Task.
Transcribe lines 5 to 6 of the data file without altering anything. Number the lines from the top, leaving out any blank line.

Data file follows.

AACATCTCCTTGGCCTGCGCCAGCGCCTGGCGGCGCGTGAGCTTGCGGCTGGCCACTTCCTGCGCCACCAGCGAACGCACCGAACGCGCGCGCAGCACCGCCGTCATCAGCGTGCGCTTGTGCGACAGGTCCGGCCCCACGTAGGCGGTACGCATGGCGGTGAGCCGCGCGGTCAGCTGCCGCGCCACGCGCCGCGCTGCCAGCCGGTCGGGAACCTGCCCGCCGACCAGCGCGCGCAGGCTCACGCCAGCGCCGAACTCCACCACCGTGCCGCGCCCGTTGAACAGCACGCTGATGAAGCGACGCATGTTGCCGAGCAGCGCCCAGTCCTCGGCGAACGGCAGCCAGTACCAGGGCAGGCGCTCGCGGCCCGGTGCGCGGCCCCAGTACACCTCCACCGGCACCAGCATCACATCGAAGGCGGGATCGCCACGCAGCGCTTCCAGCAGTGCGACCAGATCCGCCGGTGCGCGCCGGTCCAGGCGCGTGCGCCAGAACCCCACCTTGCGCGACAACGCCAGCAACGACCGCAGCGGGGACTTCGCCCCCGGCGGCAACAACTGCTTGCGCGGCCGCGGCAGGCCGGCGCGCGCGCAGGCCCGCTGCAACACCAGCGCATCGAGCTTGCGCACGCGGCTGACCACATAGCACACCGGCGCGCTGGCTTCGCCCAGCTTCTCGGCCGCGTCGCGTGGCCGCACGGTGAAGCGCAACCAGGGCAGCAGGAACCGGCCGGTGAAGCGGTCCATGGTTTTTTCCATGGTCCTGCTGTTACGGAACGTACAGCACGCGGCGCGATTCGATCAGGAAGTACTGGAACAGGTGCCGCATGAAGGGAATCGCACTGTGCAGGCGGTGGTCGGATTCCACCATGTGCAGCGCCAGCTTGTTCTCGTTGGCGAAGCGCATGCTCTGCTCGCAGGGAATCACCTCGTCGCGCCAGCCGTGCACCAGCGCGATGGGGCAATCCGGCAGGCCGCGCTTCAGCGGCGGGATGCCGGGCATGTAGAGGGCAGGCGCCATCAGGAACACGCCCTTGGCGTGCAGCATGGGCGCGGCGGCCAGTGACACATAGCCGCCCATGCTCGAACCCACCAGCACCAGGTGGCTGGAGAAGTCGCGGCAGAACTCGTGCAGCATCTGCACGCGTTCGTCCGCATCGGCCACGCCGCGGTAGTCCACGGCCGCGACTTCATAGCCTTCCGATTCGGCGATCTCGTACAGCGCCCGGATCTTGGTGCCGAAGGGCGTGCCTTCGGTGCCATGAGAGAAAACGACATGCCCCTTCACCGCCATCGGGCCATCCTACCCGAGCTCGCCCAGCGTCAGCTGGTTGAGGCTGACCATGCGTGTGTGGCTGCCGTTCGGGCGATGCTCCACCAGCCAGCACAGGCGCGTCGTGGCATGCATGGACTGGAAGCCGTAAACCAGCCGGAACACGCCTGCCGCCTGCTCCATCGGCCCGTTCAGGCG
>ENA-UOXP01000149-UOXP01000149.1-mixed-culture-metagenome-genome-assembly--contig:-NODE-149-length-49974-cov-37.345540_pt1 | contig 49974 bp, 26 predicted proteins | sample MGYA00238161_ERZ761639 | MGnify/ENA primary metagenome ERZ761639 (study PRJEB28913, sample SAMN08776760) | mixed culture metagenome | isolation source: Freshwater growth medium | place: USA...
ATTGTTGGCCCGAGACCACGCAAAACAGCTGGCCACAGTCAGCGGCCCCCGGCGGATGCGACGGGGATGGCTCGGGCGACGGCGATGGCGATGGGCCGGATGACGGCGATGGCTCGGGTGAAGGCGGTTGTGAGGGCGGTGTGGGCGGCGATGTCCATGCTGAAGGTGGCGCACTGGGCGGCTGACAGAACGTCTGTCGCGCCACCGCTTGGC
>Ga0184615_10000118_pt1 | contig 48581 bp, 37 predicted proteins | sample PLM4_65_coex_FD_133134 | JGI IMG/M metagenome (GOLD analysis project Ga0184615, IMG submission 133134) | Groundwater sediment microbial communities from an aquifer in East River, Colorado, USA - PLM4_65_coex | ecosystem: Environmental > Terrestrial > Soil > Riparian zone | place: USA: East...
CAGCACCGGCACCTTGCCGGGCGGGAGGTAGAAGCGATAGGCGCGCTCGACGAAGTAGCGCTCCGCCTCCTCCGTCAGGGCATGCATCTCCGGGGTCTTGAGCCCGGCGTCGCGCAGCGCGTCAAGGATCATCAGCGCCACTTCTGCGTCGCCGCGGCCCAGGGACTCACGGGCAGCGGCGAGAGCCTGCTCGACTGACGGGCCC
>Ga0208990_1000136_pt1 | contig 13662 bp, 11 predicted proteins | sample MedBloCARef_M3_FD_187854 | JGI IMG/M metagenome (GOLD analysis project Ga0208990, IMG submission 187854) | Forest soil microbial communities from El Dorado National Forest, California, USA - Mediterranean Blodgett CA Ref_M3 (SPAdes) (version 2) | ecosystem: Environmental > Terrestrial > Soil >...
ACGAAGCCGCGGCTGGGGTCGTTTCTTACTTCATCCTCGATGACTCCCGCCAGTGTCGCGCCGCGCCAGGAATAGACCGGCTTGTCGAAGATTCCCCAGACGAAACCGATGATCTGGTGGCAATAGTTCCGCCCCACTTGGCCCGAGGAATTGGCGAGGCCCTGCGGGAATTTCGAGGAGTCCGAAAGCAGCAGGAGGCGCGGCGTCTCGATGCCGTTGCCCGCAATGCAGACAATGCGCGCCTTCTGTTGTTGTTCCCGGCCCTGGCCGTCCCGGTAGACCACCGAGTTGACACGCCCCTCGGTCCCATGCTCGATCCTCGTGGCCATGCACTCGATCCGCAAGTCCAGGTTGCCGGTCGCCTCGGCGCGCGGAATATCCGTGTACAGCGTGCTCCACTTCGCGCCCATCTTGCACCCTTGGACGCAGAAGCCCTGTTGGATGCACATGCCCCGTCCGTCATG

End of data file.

CAGCACCGGCACCTTGCCGGGCGGGAGGTAGAAGCGATAGGCGCGCTCGACGAAGTAGCGCTCCGCCTCCTCCGTCAGGGCATGCATCTCCGGGGTCTTGAGCCCGGCGTCGCGCAGCGCGTCAAGGATCATCAGCGCCACTTCTGCGTCGCCGCGGCCCAGGGACTCACGGGCAGCGGCGAGAGCCTGCTCGACTGACGGGCCC
>Ga0208990_1000136_pt1 | contig 13662 bp, 11 predicted proteins | sample MedBloCARef_M3_FD_187854 | JGI IMG/M metagenome (GOLD analysis project Ga0208990, IMG submission 187854) | Forest soil microbial communities from El Dorado National Forest, California, USA - Mediterranean Blodgett CA Ref_M3 (SPAdes) (version 2) | ecosystem: Environmental > Terrestrial > Soil >...